I've spent the last couple of days updating and extending the alphabet flashcards I used with my class last year. These flashcards coordinate with the Alphabet (Jolly Phonics) posters I wrote about earlier in the week.
There are at least 12 different words for most sounds (a few of the more unusual sounds have fewer than that). When I introduce a new letter, I add these flashcards with words and pictures to our word wall underneath the correct poster.
Having so many different words for each initial sound reinforces both the letter sound itself and children's ability to focus on initial sounds. The flashcards also become a useful resource for the children as they learn their initial letter sounds, practice early writing skills, and eventually begin to write simple sentences.
But - what needed to be changed if I already had the flashcards last year? Well, I've added some additional words, but the most important change I made was border colour.
Originally, I made the letters in a variety of different colours (yellow, blue, green pink, purple, red, etc), alternating as I went along. It made for a lovely, colourful display.
But as great as the colours were, I realised I was missing a teaching trick by not using the border colours to help children differentiate between vowels and consonants. So the vowels are now bordered in red, while the consonants are in blue. This visual cue helps children (when you highlight it for them, over and over again!) to recognise quickly the very important difference between vowels and consonants.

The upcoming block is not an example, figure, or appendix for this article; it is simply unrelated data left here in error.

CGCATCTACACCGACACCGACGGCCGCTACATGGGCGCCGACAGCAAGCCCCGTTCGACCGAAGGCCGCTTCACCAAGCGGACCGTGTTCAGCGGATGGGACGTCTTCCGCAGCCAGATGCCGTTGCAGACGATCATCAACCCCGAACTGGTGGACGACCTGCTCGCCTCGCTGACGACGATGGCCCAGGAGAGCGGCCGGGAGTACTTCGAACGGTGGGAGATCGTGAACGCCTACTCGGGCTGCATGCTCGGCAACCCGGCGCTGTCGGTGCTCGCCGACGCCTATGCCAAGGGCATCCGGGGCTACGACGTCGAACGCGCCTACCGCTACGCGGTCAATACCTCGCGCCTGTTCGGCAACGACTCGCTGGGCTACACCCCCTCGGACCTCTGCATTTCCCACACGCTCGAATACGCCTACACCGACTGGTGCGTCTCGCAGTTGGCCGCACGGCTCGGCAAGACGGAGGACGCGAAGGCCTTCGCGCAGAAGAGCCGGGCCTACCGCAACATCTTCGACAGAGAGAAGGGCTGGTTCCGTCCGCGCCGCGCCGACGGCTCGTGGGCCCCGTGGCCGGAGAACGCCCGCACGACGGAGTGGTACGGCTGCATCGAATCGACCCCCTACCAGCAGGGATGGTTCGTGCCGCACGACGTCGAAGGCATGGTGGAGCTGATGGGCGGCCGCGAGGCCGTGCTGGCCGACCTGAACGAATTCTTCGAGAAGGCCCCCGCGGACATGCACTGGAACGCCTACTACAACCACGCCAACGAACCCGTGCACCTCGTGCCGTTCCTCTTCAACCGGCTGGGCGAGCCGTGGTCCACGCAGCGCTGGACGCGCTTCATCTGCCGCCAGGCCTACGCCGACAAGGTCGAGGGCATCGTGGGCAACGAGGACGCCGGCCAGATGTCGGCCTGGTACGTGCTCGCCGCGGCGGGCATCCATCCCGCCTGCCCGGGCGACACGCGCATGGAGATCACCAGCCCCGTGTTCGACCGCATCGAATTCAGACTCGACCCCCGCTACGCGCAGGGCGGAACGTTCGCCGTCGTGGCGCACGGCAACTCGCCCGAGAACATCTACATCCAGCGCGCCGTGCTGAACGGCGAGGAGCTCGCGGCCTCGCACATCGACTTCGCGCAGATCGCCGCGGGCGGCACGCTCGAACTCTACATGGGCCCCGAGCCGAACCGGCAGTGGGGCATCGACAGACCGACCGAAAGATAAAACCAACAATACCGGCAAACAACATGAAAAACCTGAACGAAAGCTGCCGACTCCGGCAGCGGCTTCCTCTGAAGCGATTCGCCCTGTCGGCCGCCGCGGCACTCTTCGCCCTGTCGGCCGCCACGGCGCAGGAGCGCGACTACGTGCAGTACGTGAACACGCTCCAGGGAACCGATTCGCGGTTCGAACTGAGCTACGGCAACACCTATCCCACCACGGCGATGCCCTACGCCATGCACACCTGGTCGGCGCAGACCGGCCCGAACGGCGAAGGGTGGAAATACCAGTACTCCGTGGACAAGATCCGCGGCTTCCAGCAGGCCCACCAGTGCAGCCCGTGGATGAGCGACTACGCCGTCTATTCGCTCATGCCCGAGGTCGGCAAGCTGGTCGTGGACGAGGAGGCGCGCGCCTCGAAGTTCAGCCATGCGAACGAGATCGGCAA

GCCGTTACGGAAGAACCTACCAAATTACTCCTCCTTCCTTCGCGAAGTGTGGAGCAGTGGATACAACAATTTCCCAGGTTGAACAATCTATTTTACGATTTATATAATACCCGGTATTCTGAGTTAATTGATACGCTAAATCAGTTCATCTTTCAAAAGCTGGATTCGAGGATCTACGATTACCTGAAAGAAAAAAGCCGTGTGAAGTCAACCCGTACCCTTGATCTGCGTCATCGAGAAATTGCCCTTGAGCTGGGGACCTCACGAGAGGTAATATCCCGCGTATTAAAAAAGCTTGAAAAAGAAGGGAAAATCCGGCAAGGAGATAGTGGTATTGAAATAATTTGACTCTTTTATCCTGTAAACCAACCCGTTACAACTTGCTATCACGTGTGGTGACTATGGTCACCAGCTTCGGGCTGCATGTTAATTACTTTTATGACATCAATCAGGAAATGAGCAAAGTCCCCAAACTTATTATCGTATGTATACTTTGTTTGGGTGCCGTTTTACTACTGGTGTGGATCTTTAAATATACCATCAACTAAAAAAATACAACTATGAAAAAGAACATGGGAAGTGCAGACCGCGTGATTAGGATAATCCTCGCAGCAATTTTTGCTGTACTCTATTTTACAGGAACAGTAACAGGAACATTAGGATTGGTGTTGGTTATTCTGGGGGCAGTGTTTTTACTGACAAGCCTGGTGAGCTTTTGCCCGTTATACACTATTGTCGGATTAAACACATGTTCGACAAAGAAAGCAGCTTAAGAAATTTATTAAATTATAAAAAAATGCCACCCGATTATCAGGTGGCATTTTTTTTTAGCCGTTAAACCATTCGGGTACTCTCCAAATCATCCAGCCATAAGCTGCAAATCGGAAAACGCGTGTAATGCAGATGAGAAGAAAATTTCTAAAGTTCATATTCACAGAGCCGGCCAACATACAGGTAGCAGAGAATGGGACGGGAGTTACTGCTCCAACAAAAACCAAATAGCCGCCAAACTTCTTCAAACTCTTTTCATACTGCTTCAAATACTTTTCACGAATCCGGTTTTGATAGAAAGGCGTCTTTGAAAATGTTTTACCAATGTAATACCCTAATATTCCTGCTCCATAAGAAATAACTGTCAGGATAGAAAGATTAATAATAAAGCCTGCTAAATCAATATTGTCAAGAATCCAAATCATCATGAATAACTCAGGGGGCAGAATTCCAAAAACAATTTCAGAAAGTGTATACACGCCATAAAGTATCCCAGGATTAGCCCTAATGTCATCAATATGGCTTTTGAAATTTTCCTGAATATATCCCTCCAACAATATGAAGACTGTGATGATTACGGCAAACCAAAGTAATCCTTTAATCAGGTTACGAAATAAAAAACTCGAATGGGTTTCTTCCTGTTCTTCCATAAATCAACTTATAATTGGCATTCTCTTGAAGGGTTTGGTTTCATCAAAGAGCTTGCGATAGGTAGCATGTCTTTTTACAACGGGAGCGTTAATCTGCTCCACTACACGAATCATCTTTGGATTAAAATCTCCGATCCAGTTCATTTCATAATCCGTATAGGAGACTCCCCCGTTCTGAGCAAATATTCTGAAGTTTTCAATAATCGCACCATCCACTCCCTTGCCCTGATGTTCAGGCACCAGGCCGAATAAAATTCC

With the most obvious exception of 'c' and 'g' (which make both hard and soft sounds - although the changes in these consonants are controlled by vowels!) and also 'y' (which sometimes functions as a vowel), 'a, e, i, o, u' are the trickiest letters in the alphabet, as well as being the most powerful.
In order to read, children need to know both vowel sounds and vowel names. Many of the phonemes (2 letters to make one sound) we use have at least 1 vowel in them. And if children sound out a word and it still doesn't make sense...it's almost certain that one of the vowels is playing up and making a slightly different sound than expected (generally speaking, consonants are much better behaved!).
As a teacher - and particularly a Kindergarten teacher - there is so much that you need to help your class learn. So any simple visual tricks to remind children of important literacy rules are invaluable. I'm looking forward to using these new colour-coded posters and flashcards this coming year. If you'd like to use them as well, you can find them by clicking on either the picture above or one of the two pictures below (these show some of the resources you'll find in the file - there's a whole other preview page, which you can see if you click on the link that takes you to TPT).
These flashcards also come with 4 different printables (and the printables also come in different versions that save photocopying, once children have learned how to do each flashcard task!). The printables transform these flashcards into a resource that can easily be used in literacy centers, stations, etc. throughout the week.